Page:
Thank you Alexander's, for yet another fantastic meal.

Amuse bouche: White asparagus gelee / furikake / dashi soy pearls.
I generally adore the amuse bouches at Alexander's.  They tend to be creative and feature really strong flavors that combine together in incredible ways.  Some of my most memorable bites of food have been amuses here, like the one I had at my last visit, which I really do think was one of the best bites I've ever had.

The white asparagus gelee had a fairly subtle asparagus flavor to it, I would have liked it to be stronger.  The dashi soy pearls had a ton of flavor infused in them, and burst nicely when you bit into them, releasing the flavor in a really fun way.  They were a cute play on roe.  Overall, this was good, but not as memorable as other amuses I have had in the past.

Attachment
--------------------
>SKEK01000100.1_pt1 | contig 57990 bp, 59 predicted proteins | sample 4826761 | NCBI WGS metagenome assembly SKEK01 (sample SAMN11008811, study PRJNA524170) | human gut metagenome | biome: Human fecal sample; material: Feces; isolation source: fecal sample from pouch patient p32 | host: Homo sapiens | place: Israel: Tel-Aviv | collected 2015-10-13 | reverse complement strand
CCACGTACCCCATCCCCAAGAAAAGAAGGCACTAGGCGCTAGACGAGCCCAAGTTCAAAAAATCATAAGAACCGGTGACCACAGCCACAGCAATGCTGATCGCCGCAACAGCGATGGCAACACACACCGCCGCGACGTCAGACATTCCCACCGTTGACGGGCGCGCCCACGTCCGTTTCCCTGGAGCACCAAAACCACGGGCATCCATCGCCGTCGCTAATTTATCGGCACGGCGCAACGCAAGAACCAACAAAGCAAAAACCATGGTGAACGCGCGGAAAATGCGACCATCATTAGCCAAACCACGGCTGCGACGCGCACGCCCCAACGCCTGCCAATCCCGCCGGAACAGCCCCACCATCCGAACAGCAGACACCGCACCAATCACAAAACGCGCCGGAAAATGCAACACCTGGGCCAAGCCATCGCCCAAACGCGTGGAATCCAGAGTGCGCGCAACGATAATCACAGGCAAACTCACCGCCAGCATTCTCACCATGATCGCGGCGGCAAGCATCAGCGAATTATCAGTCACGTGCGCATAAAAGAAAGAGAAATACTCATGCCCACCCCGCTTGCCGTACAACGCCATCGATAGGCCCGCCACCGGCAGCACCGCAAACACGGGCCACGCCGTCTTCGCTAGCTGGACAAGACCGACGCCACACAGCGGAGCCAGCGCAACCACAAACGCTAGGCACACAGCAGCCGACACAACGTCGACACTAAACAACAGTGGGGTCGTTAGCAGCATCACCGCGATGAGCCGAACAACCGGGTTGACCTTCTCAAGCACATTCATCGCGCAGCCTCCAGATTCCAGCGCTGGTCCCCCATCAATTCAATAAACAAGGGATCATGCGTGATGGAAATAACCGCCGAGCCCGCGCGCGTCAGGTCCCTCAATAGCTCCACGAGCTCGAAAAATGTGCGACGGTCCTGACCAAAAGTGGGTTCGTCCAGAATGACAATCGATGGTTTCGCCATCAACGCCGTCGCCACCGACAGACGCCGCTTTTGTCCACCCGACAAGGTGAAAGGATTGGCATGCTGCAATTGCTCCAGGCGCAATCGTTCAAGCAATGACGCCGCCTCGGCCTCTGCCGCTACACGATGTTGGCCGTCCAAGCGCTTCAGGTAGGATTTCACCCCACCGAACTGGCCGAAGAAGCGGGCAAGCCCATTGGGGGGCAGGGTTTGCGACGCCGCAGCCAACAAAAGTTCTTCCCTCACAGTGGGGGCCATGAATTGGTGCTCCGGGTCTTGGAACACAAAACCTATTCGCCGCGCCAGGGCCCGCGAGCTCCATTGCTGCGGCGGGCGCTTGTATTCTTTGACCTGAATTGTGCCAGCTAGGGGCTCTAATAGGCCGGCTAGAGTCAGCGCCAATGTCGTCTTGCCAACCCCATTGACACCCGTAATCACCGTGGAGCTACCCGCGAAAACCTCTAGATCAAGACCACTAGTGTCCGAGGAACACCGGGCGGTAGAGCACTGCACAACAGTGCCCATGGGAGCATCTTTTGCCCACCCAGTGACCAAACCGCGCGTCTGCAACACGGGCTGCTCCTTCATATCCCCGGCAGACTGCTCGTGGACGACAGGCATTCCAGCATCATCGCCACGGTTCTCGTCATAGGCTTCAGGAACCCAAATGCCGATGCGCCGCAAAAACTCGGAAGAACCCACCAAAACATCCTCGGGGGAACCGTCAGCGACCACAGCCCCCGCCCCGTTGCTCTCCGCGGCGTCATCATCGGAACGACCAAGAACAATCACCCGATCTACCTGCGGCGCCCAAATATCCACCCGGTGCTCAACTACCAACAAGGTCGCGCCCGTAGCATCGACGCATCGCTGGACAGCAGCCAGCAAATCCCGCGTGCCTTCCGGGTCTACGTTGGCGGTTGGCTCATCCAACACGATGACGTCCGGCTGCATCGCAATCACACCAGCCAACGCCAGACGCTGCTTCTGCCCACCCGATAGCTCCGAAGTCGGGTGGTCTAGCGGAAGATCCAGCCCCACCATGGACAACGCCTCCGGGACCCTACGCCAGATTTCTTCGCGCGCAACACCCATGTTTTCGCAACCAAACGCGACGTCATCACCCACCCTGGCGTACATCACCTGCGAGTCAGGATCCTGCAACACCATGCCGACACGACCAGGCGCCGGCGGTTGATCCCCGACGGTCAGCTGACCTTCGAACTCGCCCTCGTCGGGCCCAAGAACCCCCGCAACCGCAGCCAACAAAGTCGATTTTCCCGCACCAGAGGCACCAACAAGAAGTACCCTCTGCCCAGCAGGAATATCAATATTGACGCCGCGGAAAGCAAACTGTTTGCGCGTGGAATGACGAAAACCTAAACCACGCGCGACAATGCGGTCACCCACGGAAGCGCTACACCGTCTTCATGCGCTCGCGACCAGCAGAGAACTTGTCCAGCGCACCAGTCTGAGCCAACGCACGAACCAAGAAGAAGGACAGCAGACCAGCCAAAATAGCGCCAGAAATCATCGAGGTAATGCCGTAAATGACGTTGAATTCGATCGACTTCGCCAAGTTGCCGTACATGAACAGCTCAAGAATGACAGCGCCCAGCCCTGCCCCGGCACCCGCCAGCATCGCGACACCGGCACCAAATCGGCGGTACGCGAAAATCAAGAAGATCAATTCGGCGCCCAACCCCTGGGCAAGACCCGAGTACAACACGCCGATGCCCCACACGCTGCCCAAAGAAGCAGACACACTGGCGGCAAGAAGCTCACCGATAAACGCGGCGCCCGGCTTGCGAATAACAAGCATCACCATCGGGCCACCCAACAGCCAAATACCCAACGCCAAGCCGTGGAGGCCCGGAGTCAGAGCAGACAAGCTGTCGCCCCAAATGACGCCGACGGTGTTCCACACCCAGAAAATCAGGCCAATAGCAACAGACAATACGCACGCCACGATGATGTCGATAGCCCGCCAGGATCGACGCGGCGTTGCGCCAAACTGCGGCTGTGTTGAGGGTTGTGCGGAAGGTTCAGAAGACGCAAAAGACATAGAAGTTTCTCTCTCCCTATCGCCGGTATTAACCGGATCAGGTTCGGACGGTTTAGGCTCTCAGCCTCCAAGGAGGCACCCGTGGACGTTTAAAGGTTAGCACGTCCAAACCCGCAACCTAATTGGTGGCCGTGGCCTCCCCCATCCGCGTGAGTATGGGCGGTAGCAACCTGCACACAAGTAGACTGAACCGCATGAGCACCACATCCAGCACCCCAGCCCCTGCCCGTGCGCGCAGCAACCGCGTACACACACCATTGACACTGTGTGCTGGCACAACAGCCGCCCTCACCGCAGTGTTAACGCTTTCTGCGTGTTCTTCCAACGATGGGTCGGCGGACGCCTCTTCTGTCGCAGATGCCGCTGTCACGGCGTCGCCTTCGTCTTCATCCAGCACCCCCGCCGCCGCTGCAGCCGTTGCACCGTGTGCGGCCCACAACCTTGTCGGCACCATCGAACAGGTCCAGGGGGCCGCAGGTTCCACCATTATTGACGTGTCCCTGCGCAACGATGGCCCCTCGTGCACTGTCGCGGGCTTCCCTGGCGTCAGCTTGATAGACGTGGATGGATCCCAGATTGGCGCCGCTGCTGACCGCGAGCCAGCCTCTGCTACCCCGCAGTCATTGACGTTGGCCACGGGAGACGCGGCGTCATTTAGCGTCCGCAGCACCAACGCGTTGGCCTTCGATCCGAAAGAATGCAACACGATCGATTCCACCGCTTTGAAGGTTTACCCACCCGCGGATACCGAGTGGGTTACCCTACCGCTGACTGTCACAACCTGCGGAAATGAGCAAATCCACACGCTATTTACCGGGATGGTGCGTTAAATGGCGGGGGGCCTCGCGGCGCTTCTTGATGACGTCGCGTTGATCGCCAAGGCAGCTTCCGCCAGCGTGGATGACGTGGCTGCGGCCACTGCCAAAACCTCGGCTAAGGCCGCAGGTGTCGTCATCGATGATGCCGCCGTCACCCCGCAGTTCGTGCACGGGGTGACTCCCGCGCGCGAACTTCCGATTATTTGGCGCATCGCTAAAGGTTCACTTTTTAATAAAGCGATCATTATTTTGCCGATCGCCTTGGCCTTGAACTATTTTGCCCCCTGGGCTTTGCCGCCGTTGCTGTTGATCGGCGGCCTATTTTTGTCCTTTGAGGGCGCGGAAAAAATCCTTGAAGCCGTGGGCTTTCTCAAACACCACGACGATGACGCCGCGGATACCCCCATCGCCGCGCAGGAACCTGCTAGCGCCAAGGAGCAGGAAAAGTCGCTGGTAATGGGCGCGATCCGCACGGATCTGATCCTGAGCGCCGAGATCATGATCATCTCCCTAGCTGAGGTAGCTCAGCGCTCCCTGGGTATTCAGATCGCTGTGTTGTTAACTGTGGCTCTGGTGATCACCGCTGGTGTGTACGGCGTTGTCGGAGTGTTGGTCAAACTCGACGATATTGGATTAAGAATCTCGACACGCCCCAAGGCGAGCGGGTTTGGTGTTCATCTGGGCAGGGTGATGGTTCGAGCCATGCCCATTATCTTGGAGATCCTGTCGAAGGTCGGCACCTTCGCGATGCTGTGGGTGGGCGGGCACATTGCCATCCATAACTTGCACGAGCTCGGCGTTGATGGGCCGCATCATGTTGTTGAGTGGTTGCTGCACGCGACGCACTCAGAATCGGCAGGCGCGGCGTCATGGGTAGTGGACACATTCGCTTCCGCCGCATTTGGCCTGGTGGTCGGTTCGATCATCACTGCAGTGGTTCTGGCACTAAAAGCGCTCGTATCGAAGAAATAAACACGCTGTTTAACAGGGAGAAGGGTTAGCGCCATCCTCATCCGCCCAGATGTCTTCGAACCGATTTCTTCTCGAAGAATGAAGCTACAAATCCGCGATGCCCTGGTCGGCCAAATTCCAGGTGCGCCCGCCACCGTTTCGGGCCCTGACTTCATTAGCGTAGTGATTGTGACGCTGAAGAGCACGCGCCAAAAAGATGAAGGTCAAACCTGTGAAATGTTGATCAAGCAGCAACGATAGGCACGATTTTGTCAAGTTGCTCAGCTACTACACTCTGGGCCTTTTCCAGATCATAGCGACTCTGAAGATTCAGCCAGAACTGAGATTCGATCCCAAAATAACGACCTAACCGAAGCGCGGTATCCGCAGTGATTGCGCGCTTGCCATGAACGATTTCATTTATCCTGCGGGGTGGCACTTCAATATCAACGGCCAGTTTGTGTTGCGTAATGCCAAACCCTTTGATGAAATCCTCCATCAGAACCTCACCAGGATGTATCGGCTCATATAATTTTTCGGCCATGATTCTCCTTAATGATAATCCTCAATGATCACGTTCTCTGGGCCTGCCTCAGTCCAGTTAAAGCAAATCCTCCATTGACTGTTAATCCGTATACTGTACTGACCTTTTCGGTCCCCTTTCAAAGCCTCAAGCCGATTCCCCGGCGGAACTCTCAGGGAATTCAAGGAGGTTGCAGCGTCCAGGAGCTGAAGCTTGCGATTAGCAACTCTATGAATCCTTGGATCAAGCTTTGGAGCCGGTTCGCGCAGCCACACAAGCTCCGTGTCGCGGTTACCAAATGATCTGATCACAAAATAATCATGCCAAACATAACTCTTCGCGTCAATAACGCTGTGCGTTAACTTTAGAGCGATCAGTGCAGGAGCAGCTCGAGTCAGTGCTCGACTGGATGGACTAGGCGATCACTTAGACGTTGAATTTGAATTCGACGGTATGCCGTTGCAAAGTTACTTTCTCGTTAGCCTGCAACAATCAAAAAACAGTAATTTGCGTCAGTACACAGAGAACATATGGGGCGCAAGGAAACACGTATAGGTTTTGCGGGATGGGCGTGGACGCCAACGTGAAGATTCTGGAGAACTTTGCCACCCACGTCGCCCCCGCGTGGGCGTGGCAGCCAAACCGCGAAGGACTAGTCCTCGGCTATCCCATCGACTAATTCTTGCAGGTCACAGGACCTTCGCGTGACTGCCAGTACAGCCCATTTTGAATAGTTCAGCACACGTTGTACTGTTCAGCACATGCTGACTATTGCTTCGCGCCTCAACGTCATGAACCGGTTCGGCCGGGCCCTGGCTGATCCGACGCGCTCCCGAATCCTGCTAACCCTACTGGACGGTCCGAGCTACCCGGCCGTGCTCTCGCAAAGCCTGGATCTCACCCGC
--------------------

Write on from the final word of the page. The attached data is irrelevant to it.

Gift from the kitchen: Foie gras mousse, / freeze dried grapes / Belgian beer syrup.
Oh how I love foie gras mousse.  So creamy, so rich, so absolutely delicious.  While it is hard to pick a favorite preparation of foie gras, mousses have been among my top picks lately.  Something about the creaminess just really does it for me.

The liquid nitrogen freeze dried grapes were amazing.  They were incredibly crisp, a fun contrast to the creamy mousse, and somehow had the most intense flavor.  The fruit and foie were a good pairing.  The syrup was good, but I'm not much of a beer liker, so it wasn't really my thing, and I found it a tad bit bitter.

We all enjoyed this dish, although, the last foie gras mousse I had was the best version I've ever had, so I couldn't help but compare (that one had additional foie gras powder and candied kumquat ... soooo good!)

The plating of this on the log was stunning.  Thank you kitchen for this treat!
Uni chawanmushi / bacon dashi meringue / yuzu crème fraîche / lobster crumble.  $22.
We had decided on what to order when the waiter stopped by and said, "Does anyone here like uni?"  I may or may not have enthusiastically, and rather embarrassingly, proclaimed/screamed "YES!" And he goes on, "we have a special tonight, only four orders are available".  The next few moments were filled with a description that involved about a zillion of my favorite things.  Sold!  We promptly reserved three of the four orders.